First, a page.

Chopin’s Progress

Frédéric Chopin
Frédéric Chopin; drawing by David Levine

At first glance the demand for a George Sand “revival” in her country would seem to be about as pressing as one for J. Fenimore Cooper in his. A recent edition of her correspondence has provoked interest, nevertheless, some of her other works have been reissued, and, as I write, the lady herself—in photographs and in a new Pléiade picture book, Album Sand—is the subject of a display in Gallimard’s Boulevard Raspail window. Special attention is also being given to an intimate of Sand’s Nohant circle, Eugène Delacroix, in books (T. J. Clark’s The Absolute Bourgeois, for one) as well as in exhibitions. The Musée Delacroix, in the artist’s former studio on the Place Furstenberg, is currently featuring several of his drawings for Liberty (in Liberty Guiding the People), probably the most famous “topless” female ever to appear in public.

As an observer of a third frequenter of Nohant, Frédéric Chopin, himself well beyond any effect of revivals, vogues, critical reappraisals, Delacroix seems to me a more valuable witness than Sand. His testimony obviously lacks the varieties of perspective provided by Sand’s ten-year liaison, yet he had a rare appreciation of both the man—“C’est le plus vrai artiste que j’ai rencontre“—and of his music, the latter on a level Sand could not reach. But as a “way” to Chopin’s artistic world, the novelist reminds me of a street in Vierzot, near Nohant, called Impasse George Sand.

In truth, Sand differed so profoundly in mind and sensibilities from her paramour—“he was always foreign to my ideas,” she wrote—that one seeks to explain their relationship by such psychological mechanisms as role-reversal. To read her today is to conclude that she should have lived in the Nineteen-seventies. Her independence, activist zeal, and especially her thesis that social equality may be attainable through equality between the sexes (an idea that intrigued another of Sand’s Nohant friends, Matthew Arnold) are more appropriate to this decade than to the century before. On second glance, therefore, the Sand “revival” is not really mysterious. Madame George could be a Charter Sister of NOW.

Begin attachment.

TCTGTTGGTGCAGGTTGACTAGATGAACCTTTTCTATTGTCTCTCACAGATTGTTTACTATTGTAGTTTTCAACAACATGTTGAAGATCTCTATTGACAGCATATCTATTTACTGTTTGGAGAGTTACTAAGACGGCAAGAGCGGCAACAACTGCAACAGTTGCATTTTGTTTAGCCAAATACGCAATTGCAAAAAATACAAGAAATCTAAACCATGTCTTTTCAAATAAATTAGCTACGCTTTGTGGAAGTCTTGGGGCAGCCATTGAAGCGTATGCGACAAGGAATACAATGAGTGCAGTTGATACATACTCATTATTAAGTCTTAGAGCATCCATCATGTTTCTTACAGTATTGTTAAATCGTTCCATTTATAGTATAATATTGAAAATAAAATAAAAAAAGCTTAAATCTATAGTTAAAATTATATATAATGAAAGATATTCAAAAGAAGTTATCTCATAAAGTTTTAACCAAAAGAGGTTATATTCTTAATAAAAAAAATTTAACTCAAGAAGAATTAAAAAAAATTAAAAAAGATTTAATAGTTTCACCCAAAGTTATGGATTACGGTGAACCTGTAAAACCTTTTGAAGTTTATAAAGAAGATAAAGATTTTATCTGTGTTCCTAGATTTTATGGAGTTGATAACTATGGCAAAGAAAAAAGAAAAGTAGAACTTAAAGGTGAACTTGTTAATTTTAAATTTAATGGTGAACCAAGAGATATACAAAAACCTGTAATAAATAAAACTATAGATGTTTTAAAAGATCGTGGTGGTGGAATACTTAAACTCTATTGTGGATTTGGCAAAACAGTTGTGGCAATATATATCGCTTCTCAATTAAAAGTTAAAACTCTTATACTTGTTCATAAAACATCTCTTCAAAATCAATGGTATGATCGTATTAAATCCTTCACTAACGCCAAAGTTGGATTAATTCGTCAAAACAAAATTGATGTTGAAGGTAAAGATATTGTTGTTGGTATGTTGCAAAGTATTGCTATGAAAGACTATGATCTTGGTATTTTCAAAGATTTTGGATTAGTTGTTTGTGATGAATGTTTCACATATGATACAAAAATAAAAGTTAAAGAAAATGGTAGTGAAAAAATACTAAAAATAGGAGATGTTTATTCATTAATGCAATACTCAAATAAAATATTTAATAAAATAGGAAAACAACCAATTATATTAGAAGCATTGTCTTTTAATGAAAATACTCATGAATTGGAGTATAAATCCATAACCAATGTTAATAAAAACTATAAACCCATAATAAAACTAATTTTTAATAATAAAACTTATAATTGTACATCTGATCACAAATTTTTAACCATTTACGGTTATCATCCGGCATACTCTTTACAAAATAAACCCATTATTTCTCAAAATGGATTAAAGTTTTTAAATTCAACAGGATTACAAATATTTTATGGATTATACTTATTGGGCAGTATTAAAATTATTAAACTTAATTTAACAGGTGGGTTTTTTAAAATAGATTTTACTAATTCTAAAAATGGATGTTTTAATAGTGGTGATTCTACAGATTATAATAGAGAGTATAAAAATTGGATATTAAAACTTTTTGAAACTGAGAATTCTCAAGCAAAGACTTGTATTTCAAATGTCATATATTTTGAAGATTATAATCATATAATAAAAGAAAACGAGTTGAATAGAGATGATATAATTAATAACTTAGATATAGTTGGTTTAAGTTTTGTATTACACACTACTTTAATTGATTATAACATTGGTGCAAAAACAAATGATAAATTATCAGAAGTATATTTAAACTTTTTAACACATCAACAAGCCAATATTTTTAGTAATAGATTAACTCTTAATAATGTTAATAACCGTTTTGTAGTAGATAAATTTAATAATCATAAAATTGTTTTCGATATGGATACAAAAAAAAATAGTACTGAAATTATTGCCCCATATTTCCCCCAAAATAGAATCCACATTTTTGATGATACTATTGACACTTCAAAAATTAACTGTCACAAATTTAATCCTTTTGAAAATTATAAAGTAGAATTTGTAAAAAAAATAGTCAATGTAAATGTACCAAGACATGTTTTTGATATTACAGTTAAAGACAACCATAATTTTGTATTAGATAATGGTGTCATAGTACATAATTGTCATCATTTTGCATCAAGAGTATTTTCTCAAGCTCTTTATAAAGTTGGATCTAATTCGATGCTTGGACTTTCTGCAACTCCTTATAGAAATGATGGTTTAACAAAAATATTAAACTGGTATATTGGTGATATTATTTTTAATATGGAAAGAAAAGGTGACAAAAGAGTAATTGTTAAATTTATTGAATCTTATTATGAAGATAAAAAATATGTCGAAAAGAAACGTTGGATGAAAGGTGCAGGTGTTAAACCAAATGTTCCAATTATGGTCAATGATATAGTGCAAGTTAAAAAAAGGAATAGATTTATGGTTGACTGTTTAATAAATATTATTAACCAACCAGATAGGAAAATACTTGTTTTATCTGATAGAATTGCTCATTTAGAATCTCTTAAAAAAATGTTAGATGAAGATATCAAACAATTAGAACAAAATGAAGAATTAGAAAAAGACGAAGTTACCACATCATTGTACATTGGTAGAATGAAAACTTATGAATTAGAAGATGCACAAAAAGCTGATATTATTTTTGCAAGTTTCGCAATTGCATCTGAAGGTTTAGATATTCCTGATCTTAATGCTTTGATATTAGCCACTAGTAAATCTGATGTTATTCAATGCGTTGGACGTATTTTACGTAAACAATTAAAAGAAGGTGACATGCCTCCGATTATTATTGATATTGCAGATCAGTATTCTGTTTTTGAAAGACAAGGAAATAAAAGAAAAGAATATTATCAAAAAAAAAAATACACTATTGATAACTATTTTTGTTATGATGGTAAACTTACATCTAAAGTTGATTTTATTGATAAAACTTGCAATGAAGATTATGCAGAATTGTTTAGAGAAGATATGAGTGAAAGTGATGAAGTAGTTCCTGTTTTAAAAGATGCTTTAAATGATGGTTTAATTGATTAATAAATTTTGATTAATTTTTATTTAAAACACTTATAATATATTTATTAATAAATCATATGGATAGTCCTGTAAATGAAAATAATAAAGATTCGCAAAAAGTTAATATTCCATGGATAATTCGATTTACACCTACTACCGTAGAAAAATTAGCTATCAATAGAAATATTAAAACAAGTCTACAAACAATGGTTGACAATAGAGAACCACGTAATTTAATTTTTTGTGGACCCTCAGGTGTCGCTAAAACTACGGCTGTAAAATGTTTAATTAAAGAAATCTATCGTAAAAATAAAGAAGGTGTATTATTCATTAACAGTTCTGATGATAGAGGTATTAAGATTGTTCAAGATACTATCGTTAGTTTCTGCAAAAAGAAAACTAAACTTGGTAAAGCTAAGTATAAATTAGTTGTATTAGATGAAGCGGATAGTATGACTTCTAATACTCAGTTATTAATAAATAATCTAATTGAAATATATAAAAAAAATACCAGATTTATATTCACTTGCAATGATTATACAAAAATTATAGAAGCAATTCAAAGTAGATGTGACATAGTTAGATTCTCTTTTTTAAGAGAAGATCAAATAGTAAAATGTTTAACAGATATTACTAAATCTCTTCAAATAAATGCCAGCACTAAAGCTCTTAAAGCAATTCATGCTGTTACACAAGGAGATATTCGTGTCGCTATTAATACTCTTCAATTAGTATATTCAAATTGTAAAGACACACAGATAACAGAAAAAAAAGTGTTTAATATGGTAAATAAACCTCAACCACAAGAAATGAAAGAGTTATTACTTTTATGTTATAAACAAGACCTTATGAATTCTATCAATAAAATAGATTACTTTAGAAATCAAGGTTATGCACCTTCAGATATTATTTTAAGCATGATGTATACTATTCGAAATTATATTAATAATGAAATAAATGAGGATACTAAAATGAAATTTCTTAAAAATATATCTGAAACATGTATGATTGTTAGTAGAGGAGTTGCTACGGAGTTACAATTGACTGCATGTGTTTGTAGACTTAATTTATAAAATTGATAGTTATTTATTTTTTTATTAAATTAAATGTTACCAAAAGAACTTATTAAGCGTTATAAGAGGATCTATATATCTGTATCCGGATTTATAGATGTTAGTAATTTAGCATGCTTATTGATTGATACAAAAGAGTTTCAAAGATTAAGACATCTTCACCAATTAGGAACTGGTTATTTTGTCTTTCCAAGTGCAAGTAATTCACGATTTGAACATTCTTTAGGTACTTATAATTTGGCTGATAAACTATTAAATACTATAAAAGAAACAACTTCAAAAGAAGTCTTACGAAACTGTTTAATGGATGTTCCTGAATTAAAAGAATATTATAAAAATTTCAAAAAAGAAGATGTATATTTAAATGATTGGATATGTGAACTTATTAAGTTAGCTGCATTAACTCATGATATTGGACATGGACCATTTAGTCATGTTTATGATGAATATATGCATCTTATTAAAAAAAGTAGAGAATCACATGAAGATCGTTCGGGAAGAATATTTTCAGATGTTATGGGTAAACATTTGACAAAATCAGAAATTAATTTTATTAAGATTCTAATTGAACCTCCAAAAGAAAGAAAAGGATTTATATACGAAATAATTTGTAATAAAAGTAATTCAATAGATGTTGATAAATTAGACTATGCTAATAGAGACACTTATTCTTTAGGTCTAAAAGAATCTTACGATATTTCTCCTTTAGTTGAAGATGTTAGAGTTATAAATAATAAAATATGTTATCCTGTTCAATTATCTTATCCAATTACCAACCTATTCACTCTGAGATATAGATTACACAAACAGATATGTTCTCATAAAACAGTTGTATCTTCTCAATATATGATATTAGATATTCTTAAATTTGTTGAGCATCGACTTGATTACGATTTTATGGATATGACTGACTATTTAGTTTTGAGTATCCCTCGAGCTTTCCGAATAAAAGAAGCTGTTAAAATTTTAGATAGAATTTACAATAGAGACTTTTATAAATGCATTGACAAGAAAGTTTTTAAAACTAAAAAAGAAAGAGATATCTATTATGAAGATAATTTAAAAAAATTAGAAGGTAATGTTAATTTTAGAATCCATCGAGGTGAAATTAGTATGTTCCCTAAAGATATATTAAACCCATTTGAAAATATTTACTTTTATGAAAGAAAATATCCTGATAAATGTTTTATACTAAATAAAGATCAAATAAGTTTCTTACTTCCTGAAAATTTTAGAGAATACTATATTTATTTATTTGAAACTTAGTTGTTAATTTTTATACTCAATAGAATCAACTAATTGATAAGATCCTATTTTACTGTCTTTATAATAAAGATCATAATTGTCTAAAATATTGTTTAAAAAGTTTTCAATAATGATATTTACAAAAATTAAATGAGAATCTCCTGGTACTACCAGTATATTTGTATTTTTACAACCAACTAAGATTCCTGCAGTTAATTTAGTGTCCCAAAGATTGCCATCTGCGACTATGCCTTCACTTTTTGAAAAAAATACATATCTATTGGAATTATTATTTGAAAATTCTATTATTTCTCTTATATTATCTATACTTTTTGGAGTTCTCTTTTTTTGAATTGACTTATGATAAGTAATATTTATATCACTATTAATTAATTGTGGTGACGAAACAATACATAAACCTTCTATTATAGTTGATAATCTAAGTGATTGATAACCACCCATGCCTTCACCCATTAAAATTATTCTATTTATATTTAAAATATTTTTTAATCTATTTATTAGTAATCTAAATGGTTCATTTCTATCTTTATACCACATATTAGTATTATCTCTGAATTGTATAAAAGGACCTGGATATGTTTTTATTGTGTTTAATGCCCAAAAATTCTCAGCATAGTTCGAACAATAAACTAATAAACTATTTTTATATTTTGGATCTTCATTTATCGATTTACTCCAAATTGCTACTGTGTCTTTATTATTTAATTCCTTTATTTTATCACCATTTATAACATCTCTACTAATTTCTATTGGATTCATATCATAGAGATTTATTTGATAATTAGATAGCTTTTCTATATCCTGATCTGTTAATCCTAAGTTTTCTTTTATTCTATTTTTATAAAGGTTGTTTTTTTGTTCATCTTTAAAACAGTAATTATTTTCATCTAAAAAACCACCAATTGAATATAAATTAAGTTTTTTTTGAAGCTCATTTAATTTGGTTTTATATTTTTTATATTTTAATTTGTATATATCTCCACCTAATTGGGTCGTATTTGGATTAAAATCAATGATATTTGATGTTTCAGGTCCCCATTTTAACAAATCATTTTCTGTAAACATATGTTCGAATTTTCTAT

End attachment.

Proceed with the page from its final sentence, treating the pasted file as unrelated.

Shortly before eloping with Chopin, Sand wrote to his friend, Grzymala, whom she looked upon as the composer’s guardian and her judge; and rightly: Grzymala later blamed her for Chopin’s death. A snippet from this letter, in so far as rhetoric of the sort can be snipped, gives a fair example of her style:

… For certain minds the whole question of fidelity is inseparable from possession; this, I believe, is a mistaken idea: one may be more or less unfaithful, but when one has allowed one’s soul to be invaded … the infidelity has already been committed and what follows is less serious…. [Chopin] seemed to fear to soil our love … [but if] this last embrace is not something as holy, as pure and as sacrificial as the rest, no virtue lies in…

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